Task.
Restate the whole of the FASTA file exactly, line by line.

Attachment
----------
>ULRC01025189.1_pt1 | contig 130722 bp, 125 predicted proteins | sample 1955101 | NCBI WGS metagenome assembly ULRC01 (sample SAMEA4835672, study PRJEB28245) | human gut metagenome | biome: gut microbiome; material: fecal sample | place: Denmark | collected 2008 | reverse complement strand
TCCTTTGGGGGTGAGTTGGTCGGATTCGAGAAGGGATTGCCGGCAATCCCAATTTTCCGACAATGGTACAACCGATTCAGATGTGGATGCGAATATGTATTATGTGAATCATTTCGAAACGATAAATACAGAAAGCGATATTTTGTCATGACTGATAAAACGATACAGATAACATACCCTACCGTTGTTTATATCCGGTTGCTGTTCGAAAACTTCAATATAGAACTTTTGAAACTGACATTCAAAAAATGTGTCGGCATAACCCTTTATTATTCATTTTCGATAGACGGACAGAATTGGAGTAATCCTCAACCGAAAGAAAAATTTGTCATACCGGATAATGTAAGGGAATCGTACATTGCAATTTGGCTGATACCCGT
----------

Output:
>ULRC01025189.1_pt1 | contig 130722 bp, 125 predicted proteins | sample 1955101 | NCBI WGS metagenome assembly ULRC01 (sample SAMEA4835672, study PRJEB28245) | human gut metagenome | biome: gut microbiome; material: fecal sample | place: Denmark | collected 2008 | reverse complement strand
TCCTTTGGGGGTGAGTTGGTCGGATTCGAGAAGGGATTGCCGGCAATCCCAATTTTCCGACAATGGTACAACCGATTCAGATGTGGATGCGAATATGTATTATGTGAATCATTTCGAAACGATAAATACAGAAAGCGATATTTTGTCATGACTGATAAAACGATACAGATAACATACCCTACCGTTGTTTATATCCGGTTGCTGTTCGAAAACTTCAATATAGAACTTTTGAAACTGACATTCAAAAAATGTGTCGGCATAACCCTTTATTATTCATTTTCGATAGACGGACAGAATTGGAGTAATCCTCAACCGAAAGAAAAATTTGTCATACCGGATAATGTAAGGGAATCGTACATTGCAATTTGGCTGATACCCGT